People with implicit racial prejudices are left mentally exhausted after interacting with someone from a different race, perhaps because they are trying to quell their feelings.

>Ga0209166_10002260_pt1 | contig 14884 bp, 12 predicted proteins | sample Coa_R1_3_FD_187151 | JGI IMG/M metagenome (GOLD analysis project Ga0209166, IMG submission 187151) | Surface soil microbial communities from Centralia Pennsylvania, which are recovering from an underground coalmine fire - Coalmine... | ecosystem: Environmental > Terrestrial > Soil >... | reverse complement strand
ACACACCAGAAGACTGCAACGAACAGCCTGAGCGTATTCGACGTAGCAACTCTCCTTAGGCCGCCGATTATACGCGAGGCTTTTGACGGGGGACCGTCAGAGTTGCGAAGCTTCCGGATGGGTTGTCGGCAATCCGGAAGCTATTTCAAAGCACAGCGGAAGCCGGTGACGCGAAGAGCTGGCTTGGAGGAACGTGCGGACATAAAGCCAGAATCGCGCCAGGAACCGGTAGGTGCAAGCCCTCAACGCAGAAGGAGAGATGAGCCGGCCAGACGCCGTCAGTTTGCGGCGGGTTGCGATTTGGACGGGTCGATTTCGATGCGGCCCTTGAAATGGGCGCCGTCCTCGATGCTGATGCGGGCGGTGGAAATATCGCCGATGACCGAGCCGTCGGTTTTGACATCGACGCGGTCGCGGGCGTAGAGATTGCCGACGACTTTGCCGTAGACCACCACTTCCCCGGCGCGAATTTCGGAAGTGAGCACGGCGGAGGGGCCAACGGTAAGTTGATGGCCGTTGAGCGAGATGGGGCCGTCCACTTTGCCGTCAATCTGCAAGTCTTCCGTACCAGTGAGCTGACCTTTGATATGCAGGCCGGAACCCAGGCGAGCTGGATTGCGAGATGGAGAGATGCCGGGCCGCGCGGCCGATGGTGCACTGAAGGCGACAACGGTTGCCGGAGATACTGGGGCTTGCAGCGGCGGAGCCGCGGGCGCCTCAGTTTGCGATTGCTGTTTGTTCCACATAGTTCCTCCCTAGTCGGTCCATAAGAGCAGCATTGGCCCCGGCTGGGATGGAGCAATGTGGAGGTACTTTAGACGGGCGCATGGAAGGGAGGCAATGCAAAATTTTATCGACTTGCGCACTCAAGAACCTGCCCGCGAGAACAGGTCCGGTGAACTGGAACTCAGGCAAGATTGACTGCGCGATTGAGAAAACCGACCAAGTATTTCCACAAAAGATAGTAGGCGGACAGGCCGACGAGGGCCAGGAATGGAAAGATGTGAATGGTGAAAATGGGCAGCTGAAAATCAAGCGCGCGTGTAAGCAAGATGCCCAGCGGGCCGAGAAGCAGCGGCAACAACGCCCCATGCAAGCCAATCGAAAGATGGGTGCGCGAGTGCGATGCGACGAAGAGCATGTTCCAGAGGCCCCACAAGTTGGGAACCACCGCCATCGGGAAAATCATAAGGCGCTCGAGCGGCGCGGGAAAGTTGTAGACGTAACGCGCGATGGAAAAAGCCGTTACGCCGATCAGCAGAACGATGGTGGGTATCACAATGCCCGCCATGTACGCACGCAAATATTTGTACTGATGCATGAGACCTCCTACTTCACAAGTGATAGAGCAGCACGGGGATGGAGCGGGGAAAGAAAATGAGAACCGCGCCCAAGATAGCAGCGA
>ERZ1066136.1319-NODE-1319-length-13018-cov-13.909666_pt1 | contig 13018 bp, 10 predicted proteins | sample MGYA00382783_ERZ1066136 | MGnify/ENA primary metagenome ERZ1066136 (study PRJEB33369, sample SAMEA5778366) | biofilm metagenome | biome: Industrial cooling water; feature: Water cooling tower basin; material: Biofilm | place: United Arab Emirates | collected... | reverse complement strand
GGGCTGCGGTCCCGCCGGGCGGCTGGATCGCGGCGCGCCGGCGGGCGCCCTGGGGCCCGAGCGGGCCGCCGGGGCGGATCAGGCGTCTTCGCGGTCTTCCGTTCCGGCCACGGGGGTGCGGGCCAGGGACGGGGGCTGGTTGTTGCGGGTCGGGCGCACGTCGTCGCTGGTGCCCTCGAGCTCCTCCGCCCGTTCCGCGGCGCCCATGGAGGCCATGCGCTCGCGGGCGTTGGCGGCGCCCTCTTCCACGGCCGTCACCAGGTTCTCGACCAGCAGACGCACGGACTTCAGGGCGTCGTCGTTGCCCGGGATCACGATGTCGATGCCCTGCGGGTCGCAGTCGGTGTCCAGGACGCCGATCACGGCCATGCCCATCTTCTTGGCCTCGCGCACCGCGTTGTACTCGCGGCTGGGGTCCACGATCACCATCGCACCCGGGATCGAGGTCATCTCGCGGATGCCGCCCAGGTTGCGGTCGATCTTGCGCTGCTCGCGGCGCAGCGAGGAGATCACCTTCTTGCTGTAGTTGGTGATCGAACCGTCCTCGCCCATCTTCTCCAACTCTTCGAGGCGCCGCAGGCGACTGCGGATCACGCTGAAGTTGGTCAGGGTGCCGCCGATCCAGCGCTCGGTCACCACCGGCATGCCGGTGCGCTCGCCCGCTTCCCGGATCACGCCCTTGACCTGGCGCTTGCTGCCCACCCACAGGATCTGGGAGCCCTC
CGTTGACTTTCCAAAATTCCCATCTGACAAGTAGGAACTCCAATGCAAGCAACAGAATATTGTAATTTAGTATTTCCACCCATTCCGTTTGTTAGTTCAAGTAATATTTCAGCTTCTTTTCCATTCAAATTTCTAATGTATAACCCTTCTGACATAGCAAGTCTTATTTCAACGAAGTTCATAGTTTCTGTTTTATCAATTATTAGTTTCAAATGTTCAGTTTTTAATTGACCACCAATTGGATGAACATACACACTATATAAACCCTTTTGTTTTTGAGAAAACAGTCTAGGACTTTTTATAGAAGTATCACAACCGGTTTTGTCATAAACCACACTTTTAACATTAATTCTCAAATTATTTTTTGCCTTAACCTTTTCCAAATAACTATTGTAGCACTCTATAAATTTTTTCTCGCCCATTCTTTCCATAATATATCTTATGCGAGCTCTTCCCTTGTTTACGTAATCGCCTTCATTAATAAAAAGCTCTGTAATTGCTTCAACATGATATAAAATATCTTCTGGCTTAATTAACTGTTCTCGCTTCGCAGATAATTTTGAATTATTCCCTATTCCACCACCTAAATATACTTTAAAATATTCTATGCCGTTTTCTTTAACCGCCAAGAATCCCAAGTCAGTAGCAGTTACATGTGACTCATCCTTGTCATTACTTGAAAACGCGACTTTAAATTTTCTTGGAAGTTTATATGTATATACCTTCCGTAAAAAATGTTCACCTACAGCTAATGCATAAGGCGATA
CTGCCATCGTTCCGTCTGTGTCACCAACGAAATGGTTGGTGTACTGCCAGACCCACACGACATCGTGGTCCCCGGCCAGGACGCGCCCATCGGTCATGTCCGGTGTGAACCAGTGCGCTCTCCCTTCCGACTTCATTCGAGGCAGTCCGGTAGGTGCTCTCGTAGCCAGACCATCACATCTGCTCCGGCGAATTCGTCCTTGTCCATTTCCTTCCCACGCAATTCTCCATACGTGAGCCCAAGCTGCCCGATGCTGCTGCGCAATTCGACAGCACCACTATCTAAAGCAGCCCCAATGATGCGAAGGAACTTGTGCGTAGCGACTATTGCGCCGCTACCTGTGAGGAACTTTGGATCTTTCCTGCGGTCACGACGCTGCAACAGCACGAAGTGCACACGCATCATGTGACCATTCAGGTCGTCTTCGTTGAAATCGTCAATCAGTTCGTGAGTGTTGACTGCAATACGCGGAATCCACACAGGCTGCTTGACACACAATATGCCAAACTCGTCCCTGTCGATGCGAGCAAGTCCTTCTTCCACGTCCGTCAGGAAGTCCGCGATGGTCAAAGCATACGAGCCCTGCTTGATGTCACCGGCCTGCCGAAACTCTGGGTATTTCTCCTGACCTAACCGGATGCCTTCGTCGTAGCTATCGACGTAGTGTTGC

People with implicit racial prejudices are left mentally exhausted after interacting with someone from a different race, perhaps because they are trying to quell their feelings.The new study, the first of its kind, shows that areas in the brain associated with self-control light up in white people with implicit racial biases when they are shown images of black people.Furthermore, the study showed that the level of this brain activity correlated very closely with poor performance in a test of thinking ability given right after a face-to-face interview with a black person. The researchers believe this indicates that the subject’s mental resources have been temporarily drained by their efforts to suppress their prejudices.Jennifer Richeson, who led the study, was surprised by the results. She believes it is now important to understand these neurological responses. “If we can understand the mechanism underlying this effect, we may be able to do something to intervene,” Richeson, at Dartmouth College in New Hampshire, told New Scientist.William Gehring, at the University of Michigan, agrees that the study raises “critical issues” that should be addressed by future research on how races interact. “It is indisputable that prejudice exists, and the scientific study of its cognitive and neural underpinnings is exceedingly important,” he writes in an article accompanying Richeson’s paper in Nature Neuroscience.Positive and negative In the study, 30 white students were given computer test asking them to classify names as those of black or white people, and words as being positive and negative concepts.”Some people find it easier to pair black with negative than black with positive,” says Richeson. Those taking longer to press the key for positive words after a black name were scored as having implicit biases. The Implicit Association Test (IAT) is controversial. Gehring says “one must be cautious” regarding any claims that a test is a direct measure of racist attitudes.The second part of the study involved the students interacting with either a black or white interviewer on controversial topics and then immediately afterwards being given an unrelated cognitive test. Finally, two weeks later, the students were shown photographs of unfamiliar black and white men, while in an MRI brains scanner.A “robust” link was seen between the IAT-measured racial bias, poor cognitive performance after interview and brain activity in the scanner. When viewing photos of black individuals, all the students’ brains lit up in the frontal lobe area – known to be involved in cognitive control, says Richeson. In sharp contrast, this area did not light up in any of the students viewing pictures of white individuals. “It’s pretty amazing,” she says.Executive function The frontal lobe is associated with “executive function”, which allows people to control their emotions and thoughts, says Richeson.The team does not know exactly why this brain area should light up in people with biases. “They are either trying to inhibit or control something – but we don’t know what that something is,” she says. “It could be an emotional reaction, or thoughts that come to mind. Or it could be something as benign as simply trying not to make errors.”Richeson notes that those with low implicit bias showed no drop in their cognitive performance in the post-interview test. In a modern multicultural world, “being biased has negative consequences for us”, she says.An editorial in Nature Neuroscience calls the work both interesting and ambitious. But it stresses that while the study links certain brain activity with implicit bias, it says nothing about what causes that bias or how the bias affects behaviour towards people of other races. And on the possibility of a brain scan to detect racism, the editorial says: “This prospect is remote.”(Source: Journal reference: Nature Neuroscience (DOI: 10.1038/nn1156): New Scientist News: Shaoni Bhattacharya: November 2003)